The commander of the U.S. Transportation Command (TRANSCOM), Air Force General Duncan J. McNabb, has released a new strategic plan that provides guidance for successfully executing TRANSCOM’s missions as the Department of Defense’s (DOD’s) Distribution Process Owner (DPO) and provider of common-user transportation. The plan is designed to ensure that TRANSCOM can meet its vision of synchronizing and delivering unrivaled full-spectrum deployment and distribution solutions to warfighting commanders.

The plan states that TRANSCOM must be governed by two imperatives: supporting full-spectrum global plans and operations and forging a synchronized global DOD supply chain. To implement these imperatives, TRANSCOM must be able to accomplish four strategic actions over the long term:

  • Moving the force, which entails delivering forces to the point of need and ensuring sufficient surge capacity for the future.
  • Sustaining the force, which requires delivering supplies to the point of need, moving patients rapidly, and enhancing the performance of contractors.
  • Operating the Joint Deployment and Distribution Enterprise (JDDE), which involves preserving global access, delivering necessary corporate services (including information technology), and developing a ready JDDE workforce.
  • Executing portfolio management, which encompasses balancing logistics requirements and resources, advocating for DOD logistics capabilities, and conducting distribution portfolio management.

To support the command’s stakeholders and partners, TRANSCOM must improve its ability to provide logistics support to theater operations, enhance distribution processes, modernize the Defense Transportation System, and conserve energy.

A copy of the strategic plan can be downloaded at www.transcom.mil/dpo.



The companion webportal to Field Manual (FM) 7–0, Training for Full Spectrum Operations, is up and running. The Army Training Network (ATN) is the Army’s resource for training and trainers that includes the training management instructions and training solutions previously found in FM 7–1, Battle Focused Training. Putting the training information online enables trainers to update it rapidly as changes occur.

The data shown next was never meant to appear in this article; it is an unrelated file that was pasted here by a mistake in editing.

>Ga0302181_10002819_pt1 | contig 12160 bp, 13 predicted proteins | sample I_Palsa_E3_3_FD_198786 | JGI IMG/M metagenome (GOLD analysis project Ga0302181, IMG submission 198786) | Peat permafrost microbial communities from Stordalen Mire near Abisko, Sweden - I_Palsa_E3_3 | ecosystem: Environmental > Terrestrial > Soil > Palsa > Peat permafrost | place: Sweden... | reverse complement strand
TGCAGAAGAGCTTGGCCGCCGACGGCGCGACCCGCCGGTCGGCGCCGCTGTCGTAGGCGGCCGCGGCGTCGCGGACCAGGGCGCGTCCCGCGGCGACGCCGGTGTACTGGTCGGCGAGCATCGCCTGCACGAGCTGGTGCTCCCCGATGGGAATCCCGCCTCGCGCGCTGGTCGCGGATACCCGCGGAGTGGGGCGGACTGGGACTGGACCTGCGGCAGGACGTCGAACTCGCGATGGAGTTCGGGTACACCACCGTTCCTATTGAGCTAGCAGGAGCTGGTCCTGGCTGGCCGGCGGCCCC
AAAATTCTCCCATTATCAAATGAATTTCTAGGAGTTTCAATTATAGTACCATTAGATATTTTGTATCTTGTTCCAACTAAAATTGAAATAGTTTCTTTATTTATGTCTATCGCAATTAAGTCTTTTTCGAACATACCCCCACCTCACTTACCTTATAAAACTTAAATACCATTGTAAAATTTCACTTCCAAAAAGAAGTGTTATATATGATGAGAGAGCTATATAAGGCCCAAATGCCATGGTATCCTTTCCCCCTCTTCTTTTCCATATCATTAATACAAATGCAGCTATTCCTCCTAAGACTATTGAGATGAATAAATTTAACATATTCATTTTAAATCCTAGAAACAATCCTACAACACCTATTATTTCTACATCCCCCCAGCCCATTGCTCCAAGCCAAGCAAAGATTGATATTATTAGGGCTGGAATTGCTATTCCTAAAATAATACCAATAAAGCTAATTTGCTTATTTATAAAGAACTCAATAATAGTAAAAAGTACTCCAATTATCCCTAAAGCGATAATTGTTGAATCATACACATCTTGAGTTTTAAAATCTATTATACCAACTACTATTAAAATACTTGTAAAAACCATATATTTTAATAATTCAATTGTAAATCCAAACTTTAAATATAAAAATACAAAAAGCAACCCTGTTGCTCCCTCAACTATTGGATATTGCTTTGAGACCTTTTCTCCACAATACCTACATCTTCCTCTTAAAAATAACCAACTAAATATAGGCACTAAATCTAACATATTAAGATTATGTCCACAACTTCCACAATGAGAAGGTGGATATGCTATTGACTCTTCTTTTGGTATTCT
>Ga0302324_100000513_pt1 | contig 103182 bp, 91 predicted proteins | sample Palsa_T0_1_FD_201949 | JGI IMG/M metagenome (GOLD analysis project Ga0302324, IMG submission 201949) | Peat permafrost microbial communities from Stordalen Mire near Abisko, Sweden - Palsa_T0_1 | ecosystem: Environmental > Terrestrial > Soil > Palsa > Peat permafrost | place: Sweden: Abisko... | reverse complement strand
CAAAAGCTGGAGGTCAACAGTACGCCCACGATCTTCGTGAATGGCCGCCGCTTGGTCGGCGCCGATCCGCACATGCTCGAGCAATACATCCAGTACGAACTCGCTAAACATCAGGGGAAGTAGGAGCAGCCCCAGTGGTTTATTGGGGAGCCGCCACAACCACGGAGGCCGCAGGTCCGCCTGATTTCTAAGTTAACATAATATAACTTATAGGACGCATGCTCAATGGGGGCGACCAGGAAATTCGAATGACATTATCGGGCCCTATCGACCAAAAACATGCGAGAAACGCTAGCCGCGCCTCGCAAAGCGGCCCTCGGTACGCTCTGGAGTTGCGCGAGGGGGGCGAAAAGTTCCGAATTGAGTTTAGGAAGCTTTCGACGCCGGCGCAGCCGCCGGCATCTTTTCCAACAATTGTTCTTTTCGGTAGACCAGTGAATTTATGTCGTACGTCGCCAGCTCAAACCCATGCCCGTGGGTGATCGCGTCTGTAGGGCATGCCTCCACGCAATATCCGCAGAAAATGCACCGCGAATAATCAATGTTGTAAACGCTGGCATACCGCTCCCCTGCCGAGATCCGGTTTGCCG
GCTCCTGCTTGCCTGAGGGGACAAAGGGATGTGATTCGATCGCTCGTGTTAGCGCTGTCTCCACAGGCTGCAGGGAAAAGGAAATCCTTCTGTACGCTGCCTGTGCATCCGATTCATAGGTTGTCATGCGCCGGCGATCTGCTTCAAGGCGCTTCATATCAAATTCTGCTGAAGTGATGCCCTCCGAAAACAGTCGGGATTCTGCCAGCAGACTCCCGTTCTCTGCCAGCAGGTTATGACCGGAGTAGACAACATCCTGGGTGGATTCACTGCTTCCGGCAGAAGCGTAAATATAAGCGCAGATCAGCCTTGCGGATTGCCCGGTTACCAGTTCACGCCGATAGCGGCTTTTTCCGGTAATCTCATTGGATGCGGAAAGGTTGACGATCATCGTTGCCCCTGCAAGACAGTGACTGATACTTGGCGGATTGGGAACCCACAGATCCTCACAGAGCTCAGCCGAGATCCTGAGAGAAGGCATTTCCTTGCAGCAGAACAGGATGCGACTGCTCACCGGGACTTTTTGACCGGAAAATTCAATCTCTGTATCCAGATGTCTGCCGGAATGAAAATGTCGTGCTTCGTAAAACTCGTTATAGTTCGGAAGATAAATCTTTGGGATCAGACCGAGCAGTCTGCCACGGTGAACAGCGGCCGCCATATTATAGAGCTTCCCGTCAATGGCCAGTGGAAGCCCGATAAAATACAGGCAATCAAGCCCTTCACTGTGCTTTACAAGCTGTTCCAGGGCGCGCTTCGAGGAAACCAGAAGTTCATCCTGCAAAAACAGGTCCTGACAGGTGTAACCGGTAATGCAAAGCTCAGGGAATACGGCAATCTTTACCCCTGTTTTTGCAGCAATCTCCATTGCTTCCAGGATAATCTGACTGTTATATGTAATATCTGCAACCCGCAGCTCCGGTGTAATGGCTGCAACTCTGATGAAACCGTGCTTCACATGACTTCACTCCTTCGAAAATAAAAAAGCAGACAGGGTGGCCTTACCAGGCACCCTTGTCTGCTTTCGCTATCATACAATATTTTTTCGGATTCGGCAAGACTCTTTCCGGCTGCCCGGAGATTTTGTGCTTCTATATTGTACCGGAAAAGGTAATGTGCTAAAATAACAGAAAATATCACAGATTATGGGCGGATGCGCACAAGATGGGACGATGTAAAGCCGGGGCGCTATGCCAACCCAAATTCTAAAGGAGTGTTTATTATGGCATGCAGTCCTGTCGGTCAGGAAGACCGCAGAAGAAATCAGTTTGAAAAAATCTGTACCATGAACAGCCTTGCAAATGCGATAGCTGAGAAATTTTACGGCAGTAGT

Users have access to doctrine as well as training solutions and are able to comment on doctrine, make recommendations for changes and additions to the website, and submit training solutions from the field. The ATN team will evaluate submitted comments and solutions to ensure appropriateness for Armywide distribution.

ATN facilitates communication of new training methods and news from commanders and provides a professional forum for trainers and educators to pose questions and recommend solutions. The site also has tutorials for using the Digital Training Management System and links to the Army Training Requirements and Resources System and Virtual Battle Space 2.

ATN also offers personalized assistance. If trainers cannot find information, they can ask the ATN team questions and will receive a response in 48 to 72 hours. To visit the ATN portal, log in with your Army Knowledge Online user name and password at https://atn.army.mil/.


More than 800 personnel have subscribed to a new website for the ammunition community that provides interactive ammunition safety guidance, resources, and expert advice. The Ammunition Community of Practice (CoP) was launched 3 November 2008 through a Defense Acquisition University partnership with the Defense Ammunition Center, the Army Combined Arms Support Command, and the Army Ordnance Munitions and Electronics Maintenance School.

The forum allows warfighters to share knowledge throughout the ammunition enterprise and provides information on operations, logistics, training, publications, and systems. Members can browse for information; contribute documents, photos, and presentations; and help other users by sharing their experiences and expertise.

Professionals have already posted more than 500 documents, with many links to sites and locations where information is available to assist in ammunition-related functions. The site also offers an “ask an expert” function that provides information when an answer cannot be found in the forum. This useful link is prominently displayed on the main menu. Once the question is posted, the system forwards the question to the CoP administrators who respond within 24 hours. These responses are shared with the entire commmunity.

As the CoP expands, site administrators are asking members to contribute commonly asked questions along with corresponding answers based on location, duty, or position. These questions and responses will be posted as a ready reference.